Remember all of those times you encouraged me to go back to school — and finally signed me up and told me to get busy? Well, a funny thing happened this past week in my sociology class. I learned that there are actually some clinical labels for our relationship and marriage. None of them describe us with total accuracy, but I’d still like to share with you what I learned.
We really hit it off when we first met and I wanted to be with you every minute. Come to find out, that was lust on my part. I don’t know what you saw in me, but I saw those wonderful eyes of yours and felt like it was love at first site. (That’s called eros, by the way.)
As you know, we became inseparable in the early days … almost obsessed. That type of love is called mania. Indeed we had the mood swings and emotional intensity to go along with the label, but thankfully we tired of such shenanigans. At some point early on, we also experienced ludus love. Lewd. Us. How wonderful that was! But, it was akin to lust and not enough to see us through … on its own.
We traveled through various stages and eventually arrived at the type of love that can only be ours — a mutual trust with deep affection. You know all too well that getting here wasn’t easy. You and I have fought and cried over our losses; gave up everything for a second chance; and cried again from the resulting pain. If there’s a clinical description for that, I’ve not found it. But I’ve learned something about our marriage.
Ours is a combo-marriage … a fusion of companionate (that’s equality and friendship) and romantic (destiny and ever after) with a pinch of traditional. According to my text, the child-rearing phase of our marriage is typically when marital satisfaction takes a dip. Sure, our children get on our nerves, but I’ve had a lot of fun raising a family with you. (That’s not a hint, by the way!)
You have been my rock. You’ve made it easier for me than I deserve. And you’ve made it most pleasurable along the way. How I lucked out by meeting you and convincing you to love me, I’ll never know. There’s apparently no sociological term for that feeling either. The text also doesn’t include a moniker for two lovers who are much the same, but quite different. Nor is there terminology to describe my undying love and continued butterflies after almost 20 years with you.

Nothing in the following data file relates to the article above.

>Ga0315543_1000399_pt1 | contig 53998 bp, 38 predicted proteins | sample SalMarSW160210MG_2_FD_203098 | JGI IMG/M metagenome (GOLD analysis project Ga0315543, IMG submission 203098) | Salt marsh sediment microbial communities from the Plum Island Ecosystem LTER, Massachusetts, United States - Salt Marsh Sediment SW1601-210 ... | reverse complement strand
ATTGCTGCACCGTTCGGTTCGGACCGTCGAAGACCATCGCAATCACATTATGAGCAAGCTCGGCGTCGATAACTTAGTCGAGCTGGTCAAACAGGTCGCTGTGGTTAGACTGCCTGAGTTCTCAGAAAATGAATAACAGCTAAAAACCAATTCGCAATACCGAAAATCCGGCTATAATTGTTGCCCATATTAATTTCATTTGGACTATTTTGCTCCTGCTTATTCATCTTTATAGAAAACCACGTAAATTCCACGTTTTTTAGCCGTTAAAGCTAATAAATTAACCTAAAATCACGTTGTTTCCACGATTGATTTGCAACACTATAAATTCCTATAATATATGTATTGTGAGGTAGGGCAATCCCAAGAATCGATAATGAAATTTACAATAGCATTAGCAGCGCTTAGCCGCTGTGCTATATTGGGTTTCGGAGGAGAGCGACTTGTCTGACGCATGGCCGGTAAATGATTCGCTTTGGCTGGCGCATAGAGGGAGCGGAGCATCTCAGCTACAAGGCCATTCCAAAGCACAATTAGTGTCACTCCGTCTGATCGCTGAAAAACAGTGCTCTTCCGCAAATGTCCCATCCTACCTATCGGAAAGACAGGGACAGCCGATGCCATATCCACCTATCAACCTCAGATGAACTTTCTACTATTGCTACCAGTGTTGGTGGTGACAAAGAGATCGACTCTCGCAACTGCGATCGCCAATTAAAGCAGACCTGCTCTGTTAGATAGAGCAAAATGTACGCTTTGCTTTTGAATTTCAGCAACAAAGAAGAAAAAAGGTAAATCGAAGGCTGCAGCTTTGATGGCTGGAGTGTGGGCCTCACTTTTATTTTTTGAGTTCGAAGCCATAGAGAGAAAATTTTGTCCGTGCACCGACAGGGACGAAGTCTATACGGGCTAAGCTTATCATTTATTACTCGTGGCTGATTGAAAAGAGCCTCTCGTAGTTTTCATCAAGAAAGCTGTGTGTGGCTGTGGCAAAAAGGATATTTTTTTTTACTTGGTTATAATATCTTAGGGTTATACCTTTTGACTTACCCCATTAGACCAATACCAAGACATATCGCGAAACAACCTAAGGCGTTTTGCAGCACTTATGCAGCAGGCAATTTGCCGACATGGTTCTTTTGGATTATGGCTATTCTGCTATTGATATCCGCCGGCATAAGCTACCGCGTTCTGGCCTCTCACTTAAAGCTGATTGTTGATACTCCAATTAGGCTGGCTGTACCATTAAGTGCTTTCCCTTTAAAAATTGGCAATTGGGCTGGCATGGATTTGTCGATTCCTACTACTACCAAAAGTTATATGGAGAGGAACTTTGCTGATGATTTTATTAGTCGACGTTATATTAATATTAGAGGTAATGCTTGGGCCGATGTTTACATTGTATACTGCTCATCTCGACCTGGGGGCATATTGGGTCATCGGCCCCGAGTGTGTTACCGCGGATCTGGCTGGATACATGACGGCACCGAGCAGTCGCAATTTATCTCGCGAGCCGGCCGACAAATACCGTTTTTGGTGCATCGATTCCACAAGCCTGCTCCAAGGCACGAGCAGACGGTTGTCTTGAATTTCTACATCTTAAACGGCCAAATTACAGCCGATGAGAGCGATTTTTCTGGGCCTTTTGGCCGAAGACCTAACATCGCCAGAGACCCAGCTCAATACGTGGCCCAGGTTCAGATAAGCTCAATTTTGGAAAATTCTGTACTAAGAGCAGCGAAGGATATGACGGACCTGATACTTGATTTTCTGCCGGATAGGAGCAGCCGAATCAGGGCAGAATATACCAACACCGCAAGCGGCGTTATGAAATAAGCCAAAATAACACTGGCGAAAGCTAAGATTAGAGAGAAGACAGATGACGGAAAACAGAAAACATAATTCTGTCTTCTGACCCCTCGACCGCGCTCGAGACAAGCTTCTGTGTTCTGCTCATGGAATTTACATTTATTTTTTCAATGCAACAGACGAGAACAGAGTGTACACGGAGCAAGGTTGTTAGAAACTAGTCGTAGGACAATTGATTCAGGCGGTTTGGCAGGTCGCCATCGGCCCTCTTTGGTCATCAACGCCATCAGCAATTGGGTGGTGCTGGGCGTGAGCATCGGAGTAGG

Truth is, this sociology stuff – with all of its survey groups and random samples – is fascinating. But your mother’s wisdom is so much more enlightening when it comes to relationships. I once heard her say ‘There’s a lid for every pot.’
You’re my lid, Catherine. You fit me perfectly. I appreciate you more than you know, and you are — and will always be — the green apple Jelly Belly of my eye. Though neither of us are in a big hurry to grow old, I’m so glad that I’ll be doing it with you.
I’m forever yours,
P.S. – You told me not to buy you chocolate for Valentine’s Day. I haven’t, although I can’t guarantee that you won’t see some half-priced chocolate hearts around the house on February 15.
Many times when I have made attempts to be romantic, I’ve turned to the great Marcella Hazan. Her cookbooks, anyway. One of my favorite recipes of hers is also one of the simplest. And I’ve managed to serve it on romantic occasions many times with high marks from my bride. But also consider serving it to guests. There’s just something impressive about taking everyday ingredients and making something so delicious — but they don’t have to know that you borrowed the idea from Marcella.
If you want to cook Marcella’s version, it can be found in her bestseller cookbook Essentials of Classic Italian Cooking. The basic differences between hers and the one below are my use of olive oil (instead of vegetable oil/butter); and I also add some fresh breadcrumbs to the pork mixture.
Pork & Rosemary-stuffed Chicken Breasts
Make the filling
1/2 lb – Ground pork
2 cloves – Garlic
2 TB – Extra virgin olive oil
2 tsp – Fresh Rosemary leaves, chopped
Freshly ground black pepper
1/4 cup – Fresh bread crumbs
Peel and lightly smash the coves. Place them in a medium skillet with oil. Cook on medium heat until the garlic begins to lightly brown – about 4-5 minutes. Add the pork, Rosemary and salt & pepper to taste. Cook for about 10 minutes, crumbling the pork in the mean time. When there is no pink remaining in the meat, remove it with a slotted spoon to a paper towel-lined plate (to absorb excess oil). Remove and discard garlic. Once meat completely drains, mix with bread crumbs in a medium bowl. Set aside. — Remove excess oil and grease from frying pan. You will use this same pan to cook the stuffed chicken.
Make the stuffed chicken
3 – Boneless chicken breast halves
2 TB – Extra virgin olive oil
1/2 cup – Dry white wine
Cut each chicken breast in half so that you end up with (six) breast pieces, each half as thick as the original piece. Place 2-3 TB of the meat filling in each breast piece; roll tightly and secure with toothpicks. **The breast pieces should be wide enough to stuff and roll, but if not, place between plastic wrap and pound slightly with a mallet.
Place olive oil into the skillet. Heat to medium-high. Add stuffed chicken. Cook, turning frequently, until all sides are browned – about 5-7 minutes. Remove cooked chicken and place on plate. Add wine to pan, using a spoon to remove bits from the pan. Cook for about 30 seconds. Pour sauce over chicken and serve immediately.
Makes six Pork & Rosemary-stuffed Chicken Breasts